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EXTERNAL BEAM RADIATION FOR CHOROIDAL LYMPHOMA

Efficacy and Complications

Mashayekhi, Arman MD; Hasanreisoglu, Murat MD; Shields, Carol L. MD; Shields, Jerry A. MD

doi: 10.1097/IAE.0000000000001026
Original Study
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Purpose: To determine the efficacy and safety of external beam radiation for treatment of choroidal lymphoma (CL).

Design: Retrospective case series.

Participants: Twenty-five eyes of 24 patients with CL treated with external beam radiation.

Method: Review of medical records.

Main Outcome Measures: Tumor control, visual acuity, and radiation complications.

Results: The mean age of the patients was 62 years (median, 65; range, 32–89 years). Only 2 patients (8%) had a history of systemic lymphoma. The most common symptom was painless blurred vision in 14 eyes (58%) and the mean duration of ocular symptoms was 12 months (median, 7; range, 1–36 months). Initial best-corrected visual acuity was 20/40 or better in 10 eyes (40%), 20/50 to 20/150 in 12 eyes (48%), and 20/200 or less in the other 3 eyes (12%). The fovea was involved by the CL in 16 eyes (64%). Mean tumor thickness was 3.1 mm (median, 3.0; range 1.1–6.3 mm). Anterior and posterior transscleral extension of CL were present in 15 (60%) and 14 eyes (56%), respectively. All patients, except 3 (13%), had some form of ocular biopsy confirming the diagnosis of ocular lymphoma. The mean total radiation dose was 2,867 cGy (median, 3,000; range, 1,200–3,600 cGy). At final examination, after a mean follow-up period of 58 months (median, 35; range, 13–228 months), 18 eyes (72%) showed complete regression of CL and 7 eyes (28%) showed partial regression. All eyes (100%) with initial serous retinal detachment (14 eyes), subfoveal fluid (8 eyes), and macular edema (5 eyes) achieved complete resolution of subretinal or intraretinal fluid after treatment. Recurrence of CL after initial partial response developed in only 1 eye (4%). Compared with the initial evaluation, final best-corrected visual acuity had increased in 11 (44%), was stable in 8 (32%), and had decreased in 6 eyes (24%). Only 2 eyes (8%) showed signs of mild nonproliferative retinopathy.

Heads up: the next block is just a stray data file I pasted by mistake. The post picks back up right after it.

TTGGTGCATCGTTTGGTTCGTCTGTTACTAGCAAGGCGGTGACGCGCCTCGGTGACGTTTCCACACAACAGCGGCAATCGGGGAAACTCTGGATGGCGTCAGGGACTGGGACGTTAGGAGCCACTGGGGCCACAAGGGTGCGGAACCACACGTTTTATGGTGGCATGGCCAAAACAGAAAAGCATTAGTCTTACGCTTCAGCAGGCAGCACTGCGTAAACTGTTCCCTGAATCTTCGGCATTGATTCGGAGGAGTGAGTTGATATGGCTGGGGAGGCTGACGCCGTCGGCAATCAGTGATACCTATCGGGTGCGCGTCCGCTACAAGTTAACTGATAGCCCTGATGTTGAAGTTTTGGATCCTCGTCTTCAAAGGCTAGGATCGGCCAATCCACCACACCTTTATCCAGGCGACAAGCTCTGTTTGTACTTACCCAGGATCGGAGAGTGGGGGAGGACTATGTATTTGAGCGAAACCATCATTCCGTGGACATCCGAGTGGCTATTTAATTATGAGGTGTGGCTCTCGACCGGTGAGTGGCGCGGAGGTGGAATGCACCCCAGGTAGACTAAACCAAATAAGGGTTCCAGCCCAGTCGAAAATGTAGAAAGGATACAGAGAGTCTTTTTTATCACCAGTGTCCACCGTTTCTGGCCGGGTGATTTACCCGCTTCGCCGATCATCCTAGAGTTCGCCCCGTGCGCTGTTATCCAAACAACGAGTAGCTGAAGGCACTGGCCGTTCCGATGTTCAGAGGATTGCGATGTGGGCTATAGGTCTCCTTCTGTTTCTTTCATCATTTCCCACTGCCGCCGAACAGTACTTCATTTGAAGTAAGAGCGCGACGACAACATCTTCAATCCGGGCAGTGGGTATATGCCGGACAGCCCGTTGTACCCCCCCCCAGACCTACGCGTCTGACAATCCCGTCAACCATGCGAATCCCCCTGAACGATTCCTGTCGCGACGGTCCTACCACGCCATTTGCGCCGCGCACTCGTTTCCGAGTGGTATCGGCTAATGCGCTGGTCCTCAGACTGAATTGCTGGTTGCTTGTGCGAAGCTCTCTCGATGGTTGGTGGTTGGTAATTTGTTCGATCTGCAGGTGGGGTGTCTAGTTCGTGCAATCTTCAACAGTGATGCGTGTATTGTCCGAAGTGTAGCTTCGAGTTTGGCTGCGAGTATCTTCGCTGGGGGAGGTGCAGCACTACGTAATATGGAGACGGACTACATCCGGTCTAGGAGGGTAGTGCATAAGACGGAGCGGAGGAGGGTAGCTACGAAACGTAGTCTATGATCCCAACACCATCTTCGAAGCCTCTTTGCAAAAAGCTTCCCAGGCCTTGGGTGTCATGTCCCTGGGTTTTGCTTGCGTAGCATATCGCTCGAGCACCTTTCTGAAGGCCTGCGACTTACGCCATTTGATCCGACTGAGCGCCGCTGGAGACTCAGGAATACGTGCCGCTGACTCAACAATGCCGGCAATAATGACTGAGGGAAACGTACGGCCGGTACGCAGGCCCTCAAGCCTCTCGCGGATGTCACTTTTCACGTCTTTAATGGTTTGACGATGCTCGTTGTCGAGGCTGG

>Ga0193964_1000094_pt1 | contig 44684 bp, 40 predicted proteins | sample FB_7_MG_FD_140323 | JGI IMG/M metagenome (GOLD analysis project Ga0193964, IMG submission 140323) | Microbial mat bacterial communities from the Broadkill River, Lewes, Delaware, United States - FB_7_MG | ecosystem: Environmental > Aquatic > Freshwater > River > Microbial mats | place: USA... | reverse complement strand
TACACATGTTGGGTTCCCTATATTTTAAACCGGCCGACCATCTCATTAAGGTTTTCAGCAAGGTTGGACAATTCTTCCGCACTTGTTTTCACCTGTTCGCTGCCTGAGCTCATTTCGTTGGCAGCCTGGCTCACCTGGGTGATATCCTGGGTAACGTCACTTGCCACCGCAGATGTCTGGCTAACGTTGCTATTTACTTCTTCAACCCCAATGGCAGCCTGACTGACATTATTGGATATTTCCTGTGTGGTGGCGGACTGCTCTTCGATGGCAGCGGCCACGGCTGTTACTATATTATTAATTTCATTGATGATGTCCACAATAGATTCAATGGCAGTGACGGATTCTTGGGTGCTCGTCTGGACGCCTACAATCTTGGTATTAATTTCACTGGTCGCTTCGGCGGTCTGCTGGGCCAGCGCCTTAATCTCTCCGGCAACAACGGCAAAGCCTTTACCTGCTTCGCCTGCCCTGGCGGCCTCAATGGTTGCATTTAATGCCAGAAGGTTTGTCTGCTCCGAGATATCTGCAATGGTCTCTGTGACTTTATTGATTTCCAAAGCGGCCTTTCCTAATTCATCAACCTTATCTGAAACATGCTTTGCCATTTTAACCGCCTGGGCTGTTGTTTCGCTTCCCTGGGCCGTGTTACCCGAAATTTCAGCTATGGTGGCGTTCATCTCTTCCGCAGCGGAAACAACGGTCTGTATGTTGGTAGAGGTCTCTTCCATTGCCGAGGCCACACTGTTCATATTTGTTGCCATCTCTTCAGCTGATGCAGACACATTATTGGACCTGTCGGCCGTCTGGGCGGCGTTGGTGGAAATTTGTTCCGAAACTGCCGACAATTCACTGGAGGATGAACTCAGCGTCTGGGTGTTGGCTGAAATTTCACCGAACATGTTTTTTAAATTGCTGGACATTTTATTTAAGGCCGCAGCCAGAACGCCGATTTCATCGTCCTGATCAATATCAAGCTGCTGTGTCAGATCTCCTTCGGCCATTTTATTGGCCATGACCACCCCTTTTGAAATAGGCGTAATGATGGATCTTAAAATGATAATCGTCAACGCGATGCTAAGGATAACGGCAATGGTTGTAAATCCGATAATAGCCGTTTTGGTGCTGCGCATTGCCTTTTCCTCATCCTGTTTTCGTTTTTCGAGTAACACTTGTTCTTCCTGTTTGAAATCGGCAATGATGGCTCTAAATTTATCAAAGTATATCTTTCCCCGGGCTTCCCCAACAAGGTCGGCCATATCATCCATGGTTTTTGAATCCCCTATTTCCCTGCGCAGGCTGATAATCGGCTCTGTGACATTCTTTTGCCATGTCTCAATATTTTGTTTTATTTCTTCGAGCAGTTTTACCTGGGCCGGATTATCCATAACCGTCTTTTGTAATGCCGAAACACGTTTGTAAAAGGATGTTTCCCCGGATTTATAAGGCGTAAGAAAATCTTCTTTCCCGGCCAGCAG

Conclusion: In this study, external beam radiation was an effective and safe modality for treatment of CL, achieving long-term tumor regression in 96% and stable or improved vision in 76% after mean follow-up period of 6 years.

External beam radiation achieved long-term regression of choroidal lymphoma and serous retinal detachment in 96% of treated eyes. There were no instances of radiation papillopathy and two eyes showed mild radiation retinopathy.

Ocular Oncology Service, Wills Eye Hospital, Thomas Jefferson University, Philadelphia, Pennsylvania.

Reprint requests: Arman Mashayekhi, MD, Oncology Service, Wills Eye Hospital, 840 Walnut Street, Suite 1440, Philadelphia, PA 19107; e-mail: arman@shields.md

Support provided by the Eye Tumor Research Foundation, Philadelphia (C.L.S and J.A.S) and Mellon Charitable Giving from the Martha W. Rogers Charitable Trust (C.L.S).

None of the authors have any conflicting interests to disclose.

© 2016 by Ophthalmic Communications Society, Inc.